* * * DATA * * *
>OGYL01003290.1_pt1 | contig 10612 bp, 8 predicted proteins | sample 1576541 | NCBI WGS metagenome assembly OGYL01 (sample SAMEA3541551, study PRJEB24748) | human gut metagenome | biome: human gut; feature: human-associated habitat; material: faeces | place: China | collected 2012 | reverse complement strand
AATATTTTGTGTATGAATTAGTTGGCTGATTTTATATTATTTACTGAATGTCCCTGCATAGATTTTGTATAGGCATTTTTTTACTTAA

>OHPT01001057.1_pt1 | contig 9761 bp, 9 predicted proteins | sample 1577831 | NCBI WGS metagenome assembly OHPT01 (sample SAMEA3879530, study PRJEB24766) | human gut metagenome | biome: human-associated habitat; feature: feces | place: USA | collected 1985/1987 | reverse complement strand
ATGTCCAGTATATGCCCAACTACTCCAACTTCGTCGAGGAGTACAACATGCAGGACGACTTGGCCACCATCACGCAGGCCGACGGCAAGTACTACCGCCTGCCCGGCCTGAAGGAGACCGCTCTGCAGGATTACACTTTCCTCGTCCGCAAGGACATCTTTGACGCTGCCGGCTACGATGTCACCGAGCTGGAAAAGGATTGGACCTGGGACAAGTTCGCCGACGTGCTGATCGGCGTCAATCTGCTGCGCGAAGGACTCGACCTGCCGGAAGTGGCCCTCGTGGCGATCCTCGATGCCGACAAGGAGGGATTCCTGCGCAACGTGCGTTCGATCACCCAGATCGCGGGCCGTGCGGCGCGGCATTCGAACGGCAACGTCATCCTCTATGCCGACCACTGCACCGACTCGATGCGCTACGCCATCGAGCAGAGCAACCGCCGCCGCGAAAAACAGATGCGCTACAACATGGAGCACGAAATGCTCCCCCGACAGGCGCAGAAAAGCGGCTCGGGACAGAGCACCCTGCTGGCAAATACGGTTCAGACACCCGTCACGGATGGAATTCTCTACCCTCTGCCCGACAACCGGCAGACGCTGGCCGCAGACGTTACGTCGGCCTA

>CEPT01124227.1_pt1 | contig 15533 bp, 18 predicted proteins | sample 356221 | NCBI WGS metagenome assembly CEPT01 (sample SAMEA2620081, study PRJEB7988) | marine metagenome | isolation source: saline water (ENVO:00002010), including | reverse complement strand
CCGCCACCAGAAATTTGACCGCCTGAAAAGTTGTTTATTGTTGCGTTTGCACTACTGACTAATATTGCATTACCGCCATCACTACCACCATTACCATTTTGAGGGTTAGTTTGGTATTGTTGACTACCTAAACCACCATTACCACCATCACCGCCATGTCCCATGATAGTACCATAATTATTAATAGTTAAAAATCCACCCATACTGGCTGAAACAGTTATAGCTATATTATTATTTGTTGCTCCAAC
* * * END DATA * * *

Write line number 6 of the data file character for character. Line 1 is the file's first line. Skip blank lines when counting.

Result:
CCGCCACCAGAAATTTGACCGCCTGAAAAGTTGTTTATTGTTGCGTTTGCACTACTGACTAATATTGCATTACCGCCATCACTACCACCATTACCATTTTGAGGGTTAGTTTGGTATTGTTGACTACCTAAACCACCATTACCACCATCACCGCCATGTCCCATGATAGTACCATAATTATTAATAGTTAAAAATCCACCCATACTGGCTGAAACAGTTATAGCTATATTATTATTTGTTGCTCCAAC